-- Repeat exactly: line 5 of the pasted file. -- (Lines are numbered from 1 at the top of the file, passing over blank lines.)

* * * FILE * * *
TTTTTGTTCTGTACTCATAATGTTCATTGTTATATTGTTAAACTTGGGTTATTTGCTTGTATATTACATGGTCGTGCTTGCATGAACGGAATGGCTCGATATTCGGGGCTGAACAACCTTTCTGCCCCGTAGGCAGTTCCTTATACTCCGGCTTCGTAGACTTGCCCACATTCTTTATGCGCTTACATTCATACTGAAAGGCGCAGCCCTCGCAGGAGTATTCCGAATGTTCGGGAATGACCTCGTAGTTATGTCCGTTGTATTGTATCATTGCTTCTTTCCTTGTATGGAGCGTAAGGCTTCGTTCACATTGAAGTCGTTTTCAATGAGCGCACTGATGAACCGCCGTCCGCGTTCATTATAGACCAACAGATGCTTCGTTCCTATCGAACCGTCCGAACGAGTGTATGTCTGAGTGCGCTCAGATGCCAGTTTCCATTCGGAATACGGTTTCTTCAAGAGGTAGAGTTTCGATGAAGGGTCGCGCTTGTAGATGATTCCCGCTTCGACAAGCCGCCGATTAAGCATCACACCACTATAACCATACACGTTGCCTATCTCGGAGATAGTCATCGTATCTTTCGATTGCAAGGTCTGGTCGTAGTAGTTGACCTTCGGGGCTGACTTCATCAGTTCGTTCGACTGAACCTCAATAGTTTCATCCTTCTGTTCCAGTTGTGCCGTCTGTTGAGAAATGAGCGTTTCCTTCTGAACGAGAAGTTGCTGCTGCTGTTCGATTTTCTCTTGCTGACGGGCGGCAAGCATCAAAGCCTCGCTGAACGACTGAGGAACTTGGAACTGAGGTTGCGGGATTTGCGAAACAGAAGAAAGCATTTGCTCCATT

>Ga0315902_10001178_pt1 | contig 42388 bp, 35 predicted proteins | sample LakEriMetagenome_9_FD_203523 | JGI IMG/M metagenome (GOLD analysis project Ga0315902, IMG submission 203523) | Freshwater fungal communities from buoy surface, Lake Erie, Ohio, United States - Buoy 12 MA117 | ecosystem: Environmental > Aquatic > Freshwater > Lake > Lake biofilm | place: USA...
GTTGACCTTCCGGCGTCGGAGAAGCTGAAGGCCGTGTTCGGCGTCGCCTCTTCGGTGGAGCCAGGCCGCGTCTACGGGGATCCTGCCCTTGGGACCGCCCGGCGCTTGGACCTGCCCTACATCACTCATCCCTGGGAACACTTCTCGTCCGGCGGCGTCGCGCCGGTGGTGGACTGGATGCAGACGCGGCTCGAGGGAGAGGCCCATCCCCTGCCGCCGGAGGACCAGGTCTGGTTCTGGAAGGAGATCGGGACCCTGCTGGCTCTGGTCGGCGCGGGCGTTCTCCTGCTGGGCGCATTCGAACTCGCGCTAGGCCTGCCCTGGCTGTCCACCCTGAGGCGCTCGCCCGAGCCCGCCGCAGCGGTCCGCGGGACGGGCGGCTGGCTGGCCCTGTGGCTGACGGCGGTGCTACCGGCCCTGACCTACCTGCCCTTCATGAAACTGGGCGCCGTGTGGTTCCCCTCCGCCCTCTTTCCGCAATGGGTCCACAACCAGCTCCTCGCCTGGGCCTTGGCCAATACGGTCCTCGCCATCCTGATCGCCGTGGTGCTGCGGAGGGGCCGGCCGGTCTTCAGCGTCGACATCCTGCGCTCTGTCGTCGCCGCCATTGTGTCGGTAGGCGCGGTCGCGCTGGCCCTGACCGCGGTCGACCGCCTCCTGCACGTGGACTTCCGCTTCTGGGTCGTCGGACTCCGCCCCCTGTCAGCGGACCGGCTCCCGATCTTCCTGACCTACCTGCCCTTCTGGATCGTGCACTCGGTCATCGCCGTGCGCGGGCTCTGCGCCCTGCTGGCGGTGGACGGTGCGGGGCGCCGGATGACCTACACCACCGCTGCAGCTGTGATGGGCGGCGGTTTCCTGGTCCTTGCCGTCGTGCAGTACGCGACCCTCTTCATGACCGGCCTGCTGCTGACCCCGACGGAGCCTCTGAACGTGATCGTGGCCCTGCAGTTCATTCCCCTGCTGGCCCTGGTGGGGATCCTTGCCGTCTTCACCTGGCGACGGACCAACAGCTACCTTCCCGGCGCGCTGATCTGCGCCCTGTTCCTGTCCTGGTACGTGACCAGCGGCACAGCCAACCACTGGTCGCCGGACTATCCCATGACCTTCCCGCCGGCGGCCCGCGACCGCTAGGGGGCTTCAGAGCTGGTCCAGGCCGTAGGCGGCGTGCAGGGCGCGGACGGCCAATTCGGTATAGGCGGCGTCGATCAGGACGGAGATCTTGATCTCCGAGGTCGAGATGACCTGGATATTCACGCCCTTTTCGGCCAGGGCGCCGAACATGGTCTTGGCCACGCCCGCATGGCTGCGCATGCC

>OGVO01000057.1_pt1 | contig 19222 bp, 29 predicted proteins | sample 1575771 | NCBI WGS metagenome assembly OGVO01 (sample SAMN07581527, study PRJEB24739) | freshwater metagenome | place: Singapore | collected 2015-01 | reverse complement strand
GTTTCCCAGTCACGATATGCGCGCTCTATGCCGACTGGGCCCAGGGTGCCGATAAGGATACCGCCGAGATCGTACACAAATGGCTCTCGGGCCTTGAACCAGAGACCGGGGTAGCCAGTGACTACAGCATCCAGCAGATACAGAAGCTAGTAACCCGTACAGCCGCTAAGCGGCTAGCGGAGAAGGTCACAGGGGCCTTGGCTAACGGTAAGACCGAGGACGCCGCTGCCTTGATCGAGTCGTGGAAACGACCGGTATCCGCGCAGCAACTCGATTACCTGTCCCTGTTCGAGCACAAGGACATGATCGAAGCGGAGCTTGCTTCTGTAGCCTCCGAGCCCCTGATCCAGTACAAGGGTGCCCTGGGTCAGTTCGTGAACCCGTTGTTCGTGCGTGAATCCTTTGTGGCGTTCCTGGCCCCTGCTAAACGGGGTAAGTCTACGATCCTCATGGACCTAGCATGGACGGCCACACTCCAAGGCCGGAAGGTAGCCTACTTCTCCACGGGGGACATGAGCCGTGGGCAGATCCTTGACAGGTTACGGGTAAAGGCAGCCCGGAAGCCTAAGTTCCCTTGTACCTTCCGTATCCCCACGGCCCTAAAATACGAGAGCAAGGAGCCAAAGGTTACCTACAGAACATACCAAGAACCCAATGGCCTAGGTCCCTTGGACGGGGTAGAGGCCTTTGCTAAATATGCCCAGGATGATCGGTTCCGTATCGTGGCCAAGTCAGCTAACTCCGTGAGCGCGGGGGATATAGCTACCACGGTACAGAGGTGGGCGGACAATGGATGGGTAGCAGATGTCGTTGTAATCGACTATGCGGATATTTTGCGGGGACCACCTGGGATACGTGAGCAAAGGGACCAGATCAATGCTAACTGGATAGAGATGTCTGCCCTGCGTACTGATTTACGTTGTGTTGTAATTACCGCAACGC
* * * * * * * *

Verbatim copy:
GTTTCCCAGTCACGATATGCGCGCTCTATGCCGACTGGGCCCAGGGTGCCGATAAGGATACCGCCGAGATCGTACACAAATGGCTCTCGGGCCTTGAACCAGAGACCGGGGTAGCCAGTGACTACAGCATCCAGCAGATACAGAAGCTAGTAACCCGTACAGCCGCTAAGCGGCTAGCGGAGAAGGTCACAGGGGCCTTGGCTAACGGTAAGACCGAGGACGCCGCTGCCTTGATCGAGTCGTGGAAACGACCGGTATCCGCGCAGCAACTCGATTACCTGTCCCTGTTCGAGCACAAGGACATGATCGAAGCGGAGCTTGCTTCTGTAGCCTCCGAGCCCCTGATCCAGTACAAGGGTGCCCTGGGTCAGTTCGTGAACCCGTTGTTCGTGCGTGAATCCTTTGTGGCGTTCCTGGCCCCTGCTAAACGGGGTAAGTCTACGATCCTCATGGACCTAGCATGGACGGCCACACTCCAAGGCCGGAAGGTAGCCTACTTCTCCACGGGGGACATGAGCCGTGGGCAGATCCTTGACAGGTTACGGGTAAAGGCAGCCCGGAAGCCTAAGTTCCCTTGTACCTTCCGTATCCCCACGGCCCTAAAATACGAGAGCAAGGAGCCAAAGGTTACCTACAGAACATACCAAGAACCCAATGGCCTAGGTCCCTTGGACGGGGTAGAGGCCTTTGCTAAATATGCCCAGGATGATCGGTTCCGTATCGTGGCCAAGTCAGCTAACTCCGTGAGCGCGGGGGATATAGCTACCACGGTACAGAGGTGGGCGGACAATGGATGGGTAGCAGATGTCGTTGTAATCGACTATGCGGATATTTTGCGGGGACCACCTGGGATACGTGAGCAAAGGGACCAGATCAATGCTAACTGGATAGAGATGTCTGCCCTGCGTACTGATTTACGTTGTGTTGTAATTACCGCAACGC